May 2017 saw Rwanda gamble on doubling the price of gorilla trekking permits to $1,500, making it up to three times the price of some permits in neighboring Uganda. The plan is clearly to corner a more upscale market, catered for with the opening of new premium lodges, including One&Only's Nyungwe House, and help supercharge the country's tourism economy.

Crete
How do you like your Greek gods? Fantastical heroes of ancient legend, or sun-kissed beauties atop powder-soft beaches? Either way, Crete has you covered. Heraklion, the Cretan capital, was Europe's fastest-growing tourism destination of 2017.

Crete in Greece is blessed with sunshine, cultural history and archaeological treasures: From Greek National Tourism Organization

Those visitors are coming to Greece's largest, most diverse island to enjoy 3,000 square miles of mountains, valleys and sandy shores lapped by the Aegean and Libyan seas -- as well as 3,000 hours of sunshine a year.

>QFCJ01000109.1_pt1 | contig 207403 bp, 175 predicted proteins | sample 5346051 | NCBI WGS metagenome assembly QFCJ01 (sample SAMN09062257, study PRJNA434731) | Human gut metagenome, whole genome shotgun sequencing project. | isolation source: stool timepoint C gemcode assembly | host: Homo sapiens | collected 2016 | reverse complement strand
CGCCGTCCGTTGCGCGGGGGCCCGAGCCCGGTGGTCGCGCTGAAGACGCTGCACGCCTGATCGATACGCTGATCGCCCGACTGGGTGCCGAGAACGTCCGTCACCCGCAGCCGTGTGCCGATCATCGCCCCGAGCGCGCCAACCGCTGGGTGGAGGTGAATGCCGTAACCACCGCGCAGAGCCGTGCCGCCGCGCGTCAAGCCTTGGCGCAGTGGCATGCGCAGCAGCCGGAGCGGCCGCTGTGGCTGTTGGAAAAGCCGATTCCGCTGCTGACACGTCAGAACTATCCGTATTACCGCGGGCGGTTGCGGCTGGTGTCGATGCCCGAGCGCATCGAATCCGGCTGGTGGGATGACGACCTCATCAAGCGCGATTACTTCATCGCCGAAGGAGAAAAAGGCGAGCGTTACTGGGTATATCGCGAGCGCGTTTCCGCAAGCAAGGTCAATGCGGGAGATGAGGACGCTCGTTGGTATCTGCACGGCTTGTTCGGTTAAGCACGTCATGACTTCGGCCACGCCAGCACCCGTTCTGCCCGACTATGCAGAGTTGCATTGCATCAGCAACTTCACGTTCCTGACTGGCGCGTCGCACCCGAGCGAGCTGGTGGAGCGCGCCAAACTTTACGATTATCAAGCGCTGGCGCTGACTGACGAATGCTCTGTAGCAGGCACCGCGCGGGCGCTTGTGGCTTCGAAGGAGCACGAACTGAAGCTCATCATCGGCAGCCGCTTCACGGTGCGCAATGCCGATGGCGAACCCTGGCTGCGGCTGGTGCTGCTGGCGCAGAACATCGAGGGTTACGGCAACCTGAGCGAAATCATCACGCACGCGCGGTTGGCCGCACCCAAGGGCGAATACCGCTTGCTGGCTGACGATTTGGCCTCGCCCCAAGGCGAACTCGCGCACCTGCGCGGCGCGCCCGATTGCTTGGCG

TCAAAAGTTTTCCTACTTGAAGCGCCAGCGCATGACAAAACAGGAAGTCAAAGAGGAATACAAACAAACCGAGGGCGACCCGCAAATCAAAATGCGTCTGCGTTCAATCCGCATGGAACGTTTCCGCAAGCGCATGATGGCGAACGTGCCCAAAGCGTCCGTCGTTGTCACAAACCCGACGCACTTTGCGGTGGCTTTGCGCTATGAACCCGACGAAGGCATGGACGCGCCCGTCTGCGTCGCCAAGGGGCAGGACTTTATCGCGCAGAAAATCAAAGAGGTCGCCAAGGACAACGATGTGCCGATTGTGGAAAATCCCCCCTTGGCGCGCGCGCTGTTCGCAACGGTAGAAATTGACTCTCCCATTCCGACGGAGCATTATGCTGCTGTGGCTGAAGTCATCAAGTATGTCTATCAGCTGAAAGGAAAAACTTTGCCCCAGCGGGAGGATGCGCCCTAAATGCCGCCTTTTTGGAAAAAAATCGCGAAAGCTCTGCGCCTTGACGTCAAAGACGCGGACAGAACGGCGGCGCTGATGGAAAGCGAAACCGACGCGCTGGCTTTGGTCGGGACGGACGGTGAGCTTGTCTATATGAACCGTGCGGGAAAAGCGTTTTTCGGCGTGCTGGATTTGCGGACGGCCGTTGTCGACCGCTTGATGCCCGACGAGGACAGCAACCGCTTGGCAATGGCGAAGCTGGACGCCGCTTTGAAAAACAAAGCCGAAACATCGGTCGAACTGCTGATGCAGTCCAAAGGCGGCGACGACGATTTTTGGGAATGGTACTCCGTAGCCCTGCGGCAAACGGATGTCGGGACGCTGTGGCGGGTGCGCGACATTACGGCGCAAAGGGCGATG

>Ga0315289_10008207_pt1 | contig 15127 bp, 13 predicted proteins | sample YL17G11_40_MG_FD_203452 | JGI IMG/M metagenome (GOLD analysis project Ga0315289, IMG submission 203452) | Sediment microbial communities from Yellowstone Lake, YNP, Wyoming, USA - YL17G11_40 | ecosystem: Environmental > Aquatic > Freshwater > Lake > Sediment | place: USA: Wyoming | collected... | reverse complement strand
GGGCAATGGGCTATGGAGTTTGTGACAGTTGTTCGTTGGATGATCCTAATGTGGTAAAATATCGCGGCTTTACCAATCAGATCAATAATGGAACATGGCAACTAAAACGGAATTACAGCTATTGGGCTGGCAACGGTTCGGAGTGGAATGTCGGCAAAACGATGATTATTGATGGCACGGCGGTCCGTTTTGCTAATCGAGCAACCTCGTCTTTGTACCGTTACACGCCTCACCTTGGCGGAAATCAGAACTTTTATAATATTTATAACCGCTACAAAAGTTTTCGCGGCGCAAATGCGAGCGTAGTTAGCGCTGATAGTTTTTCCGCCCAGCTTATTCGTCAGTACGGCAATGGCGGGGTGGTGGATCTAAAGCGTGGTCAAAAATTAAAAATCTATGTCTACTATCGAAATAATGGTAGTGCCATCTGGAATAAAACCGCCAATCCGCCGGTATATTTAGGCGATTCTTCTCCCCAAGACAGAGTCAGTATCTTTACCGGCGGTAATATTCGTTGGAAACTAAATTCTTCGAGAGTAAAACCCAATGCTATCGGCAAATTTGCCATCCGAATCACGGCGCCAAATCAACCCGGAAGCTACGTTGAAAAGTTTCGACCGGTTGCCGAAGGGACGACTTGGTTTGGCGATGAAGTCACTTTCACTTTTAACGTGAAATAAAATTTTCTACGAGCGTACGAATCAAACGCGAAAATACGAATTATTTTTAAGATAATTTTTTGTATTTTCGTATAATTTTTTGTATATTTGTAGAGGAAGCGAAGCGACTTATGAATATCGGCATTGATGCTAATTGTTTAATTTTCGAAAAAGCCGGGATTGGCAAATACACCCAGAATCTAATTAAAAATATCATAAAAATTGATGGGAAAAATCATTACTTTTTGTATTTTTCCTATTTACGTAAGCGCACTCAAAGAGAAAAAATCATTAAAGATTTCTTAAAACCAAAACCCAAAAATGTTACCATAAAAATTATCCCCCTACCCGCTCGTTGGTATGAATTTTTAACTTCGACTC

PyeongChang, South Korea

Those in the know might be lamenting the loss of one of Asia's best-kept ski secrets, but the snowy spotlight is about to hit PyeongChang, a little-known mountain region in South Korea's east.

Not to be confused with North Korean capital Pyongyang, PyeongChang is hosting the 2018 Winter Olympic Games, which will take place from February 9-25.

Even if you can't make it to any of the sporting events, you should still add it to your winter vacay shortlist.

Lisbon, Portugal

It's no secret that the capital of Portugal offers Mediterranean skies, Atlantic surf and hilly, cobbled streets with panoramic views of red roofs and houses in shades of yellow, pink and blue.